Telomeres are the very end of linear DNA that is always repetitive. Although it belongs to a strand of DNA, telomeres do not encode any proteins, so they do not fall into the gene category. Telomeres play an important role in maintaining the genome stability of each cell. With telomeres, DNA multiplier that takes place before cell division can be done completely.
Telomeres are present mainly in eukaryotic cells, because the DNA of prokaryotic cells forms circular chains, therefore it has no termination sites, although there are exceptions such as bacteria with linear DNA and those that have telomeres.
Each time a cell divides, telomeres are slightly shortened, as the main enzyme participating in semiconservative DNA replication – polymerase DNA – requires anchoring 16 repetitions of the TTAGGG sequence (in human case) and only copying genetic material afterwards, leading to the final shortening of DNA molecules.
Since these do not regenerate, it reaches the point where they no longer allow proper chromosomal replication and the cell loses its ability to split completely or partially, because polymerase DNA is unable to replicate genetic material.
Shortening telomeres can also eliminate certain genes that are indispensable for cell survival or silence nearby genes. Since the cell renewal process does not tolerate cell death before proper cell division, organisms tend to die within a short period of time when their telomeres run out.
The history of telomere
Telomeres were first discovered by Elizabeth Blackburn at Yale University with Joseph Gall and published in 1978. Later in the 2009, Elizabeth Blackburn, Carol Greider, and Jack Szostak won the Nobel prize in medicine in his discovery of how telomeres and telomerase could keep chromosomes.
William Henry “Bill” Andrews, Ph.D. and his team at Geron Corporation were the first to identify human telomerase. He is also able to multiply telomerase and strives to explore how to be youthful by increasing the amount of telomerase. Andrew eventually looked for molecules that could bind to the repressive side of telomerase to make telomerase performance work to the maximum.
In 1999, Andrew finally founded his own company called Sierra Sciences and continued his research to continue to look for telomerase repressors. In 2008, he used the C0057684 gene and screened 4,000 chemicals per week to find a formula for telomeres to survive.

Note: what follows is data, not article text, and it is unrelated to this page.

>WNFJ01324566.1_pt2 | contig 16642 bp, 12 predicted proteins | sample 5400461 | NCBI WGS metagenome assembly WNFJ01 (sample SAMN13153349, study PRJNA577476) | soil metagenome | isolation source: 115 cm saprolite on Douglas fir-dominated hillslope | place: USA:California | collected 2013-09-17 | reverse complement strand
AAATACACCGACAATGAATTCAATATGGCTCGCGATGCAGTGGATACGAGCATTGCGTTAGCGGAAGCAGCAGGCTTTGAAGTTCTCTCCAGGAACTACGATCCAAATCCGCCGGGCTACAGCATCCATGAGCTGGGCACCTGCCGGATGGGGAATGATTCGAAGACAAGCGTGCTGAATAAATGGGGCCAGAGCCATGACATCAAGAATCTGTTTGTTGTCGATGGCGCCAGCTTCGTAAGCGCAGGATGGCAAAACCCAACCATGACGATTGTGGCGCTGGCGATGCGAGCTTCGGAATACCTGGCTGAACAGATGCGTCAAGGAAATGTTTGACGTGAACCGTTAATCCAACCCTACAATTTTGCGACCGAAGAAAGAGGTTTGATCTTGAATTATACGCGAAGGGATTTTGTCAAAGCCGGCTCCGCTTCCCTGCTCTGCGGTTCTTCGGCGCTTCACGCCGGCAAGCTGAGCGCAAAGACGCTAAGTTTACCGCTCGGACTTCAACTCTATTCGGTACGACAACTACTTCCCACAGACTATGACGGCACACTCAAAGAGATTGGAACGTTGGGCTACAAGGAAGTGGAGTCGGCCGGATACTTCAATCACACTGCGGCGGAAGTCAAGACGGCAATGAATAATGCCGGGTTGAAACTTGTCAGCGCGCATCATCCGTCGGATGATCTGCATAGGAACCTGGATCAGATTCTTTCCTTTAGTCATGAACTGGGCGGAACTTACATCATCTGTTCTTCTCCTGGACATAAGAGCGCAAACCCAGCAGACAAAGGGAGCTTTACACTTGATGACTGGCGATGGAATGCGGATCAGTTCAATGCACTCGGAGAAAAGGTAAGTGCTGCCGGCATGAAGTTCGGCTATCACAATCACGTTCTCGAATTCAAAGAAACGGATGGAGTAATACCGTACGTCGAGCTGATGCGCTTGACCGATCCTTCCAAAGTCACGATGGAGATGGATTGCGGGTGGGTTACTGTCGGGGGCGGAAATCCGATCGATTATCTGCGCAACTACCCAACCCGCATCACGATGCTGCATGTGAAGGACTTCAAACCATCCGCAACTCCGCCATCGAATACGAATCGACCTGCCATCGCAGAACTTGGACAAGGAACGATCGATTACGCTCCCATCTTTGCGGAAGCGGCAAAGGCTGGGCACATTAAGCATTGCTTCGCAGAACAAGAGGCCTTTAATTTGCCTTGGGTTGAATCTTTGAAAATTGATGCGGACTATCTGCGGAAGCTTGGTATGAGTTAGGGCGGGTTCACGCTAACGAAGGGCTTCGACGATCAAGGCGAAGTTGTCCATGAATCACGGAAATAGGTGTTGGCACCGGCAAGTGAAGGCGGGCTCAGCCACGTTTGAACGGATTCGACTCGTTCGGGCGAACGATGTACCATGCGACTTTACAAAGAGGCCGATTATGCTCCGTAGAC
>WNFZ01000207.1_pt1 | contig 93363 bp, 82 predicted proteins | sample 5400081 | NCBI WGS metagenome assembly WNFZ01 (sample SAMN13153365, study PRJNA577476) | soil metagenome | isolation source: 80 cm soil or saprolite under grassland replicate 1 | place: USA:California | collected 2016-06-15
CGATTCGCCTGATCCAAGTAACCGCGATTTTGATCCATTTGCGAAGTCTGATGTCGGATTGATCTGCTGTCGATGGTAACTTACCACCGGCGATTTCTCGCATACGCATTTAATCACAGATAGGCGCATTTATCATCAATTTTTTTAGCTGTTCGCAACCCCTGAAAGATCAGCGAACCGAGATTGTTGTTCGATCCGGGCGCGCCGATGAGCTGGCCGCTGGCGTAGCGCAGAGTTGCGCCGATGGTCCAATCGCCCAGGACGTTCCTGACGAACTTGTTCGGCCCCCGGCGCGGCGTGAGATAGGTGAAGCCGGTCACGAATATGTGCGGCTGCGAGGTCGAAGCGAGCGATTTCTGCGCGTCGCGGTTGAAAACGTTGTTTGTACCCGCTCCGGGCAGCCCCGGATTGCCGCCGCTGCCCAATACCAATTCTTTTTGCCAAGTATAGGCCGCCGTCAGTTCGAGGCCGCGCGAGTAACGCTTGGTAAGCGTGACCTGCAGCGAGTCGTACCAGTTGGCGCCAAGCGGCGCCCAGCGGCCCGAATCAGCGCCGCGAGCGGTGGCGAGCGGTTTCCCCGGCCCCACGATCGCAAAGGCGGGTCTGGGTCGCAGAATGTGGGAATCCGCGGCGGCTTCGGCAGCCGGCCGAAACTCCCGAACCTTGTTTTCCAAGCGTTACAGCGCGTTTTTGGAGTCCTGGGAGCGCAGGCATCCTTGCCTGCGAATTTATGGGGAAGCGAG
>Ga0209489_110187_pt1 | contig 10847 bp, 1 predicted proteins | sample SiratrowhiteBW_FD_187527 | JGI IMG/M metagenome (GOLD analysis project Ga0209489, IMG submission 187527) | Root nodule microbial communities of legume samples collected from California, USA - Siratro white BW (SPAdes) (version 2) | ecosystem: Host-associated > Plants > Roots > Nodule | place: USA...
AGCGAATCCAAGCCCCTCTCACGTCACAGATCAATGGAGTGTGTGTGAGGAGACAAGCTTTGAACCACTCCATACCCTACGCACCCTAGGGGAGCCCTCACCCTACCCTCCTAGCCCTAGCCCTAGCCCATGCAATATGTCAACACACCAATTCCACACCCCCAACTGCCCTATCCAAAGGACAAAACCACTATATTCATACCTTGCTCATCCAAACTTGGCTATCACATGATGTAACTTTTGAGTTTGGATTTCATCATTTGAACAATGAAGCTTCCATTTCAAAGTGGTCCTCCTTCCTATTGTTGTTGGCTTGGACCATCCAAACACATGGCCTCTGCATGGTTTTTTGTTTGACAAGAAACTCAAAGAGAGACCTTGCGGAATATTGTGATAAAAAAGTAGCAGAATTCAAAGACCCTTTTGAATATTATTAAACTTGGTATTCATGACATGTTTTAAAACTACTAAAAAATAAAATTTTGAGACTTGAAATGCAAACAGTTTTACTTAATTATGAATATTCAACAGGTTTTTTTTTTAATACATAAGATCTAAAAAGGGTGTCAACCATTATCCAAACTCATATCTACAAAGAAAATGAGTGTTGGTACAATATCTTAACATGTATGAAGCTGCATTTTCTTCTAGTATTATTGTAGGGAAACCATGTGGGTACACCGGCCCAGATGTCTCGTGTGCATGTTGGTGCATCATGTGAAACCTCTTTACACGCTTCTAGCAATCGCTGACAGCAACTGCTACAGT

Finally, the wait ended in 2010 when Andrew met John Anderson, a master of nutritional product formulas for which more than 2300 products have been created. A year later they finally managed to find the right formula to protect and maintain telomeres and telomerase known as Product B, telomere-supporting nutraceutical. This product contains 1,000 patented natural ingredients.
In most organisms, telomeres are formed by simple nucleotide repetition. It is important that telomeres are associated with proteins or special settings so that they can be distinguished from chromosomal damage.
In humans, telomeres are formed by the repetition of six nucleotides: TTAGGG, which consists of tens of kilobases. Human telomeres also contain a small patch of a single strand with several hundred nucleotides.
At least half of mammalian chromosomes are believed to have telomeres that form a more complex type of arrangement, called T-loops. This T-loop has between five and ten thousand bases of DNA and it is catalyzed by the TRF2 protein, which helps stabilize the chromosome tip. In addition to the presence of TRF2, the formation of T-loops also depends on two more factors: double tape repetition and single tape repetition.
Telomeres are synthesized at the end of DNA replication by the telomerase enzyme, which is reverse transcriptase, as it synthesizes DNA using RNA molecules as a template.
What is the function of telomeres?
Telomeres serve three main purposes:
- They helped organize each of our 46 chromosomes inside the nucleus (control center) of our cell.
- They protect the ends of our chromosomes by forming a cap, such as plastic tips on shoelaces. If telomeres aren’t there, our chromosomes may end up sticking to other chromosomes.
- They allow chromosomes to be replicated correctly during cell division:
Every time a cell does DNA replication, Chromosomes are abbreviated to approximately 25-200 bases (A, C, G, or T) per replication.
However, since the tip is protected by telomeres, the only part of the chromosome that is missing, is the telomeres, and the DNA is left damaged.
Without telomeres, important DNA will disappear every time a cell divides (usually about 50 to 70 times).
This will ultimately lead to the loss of the entire gene.
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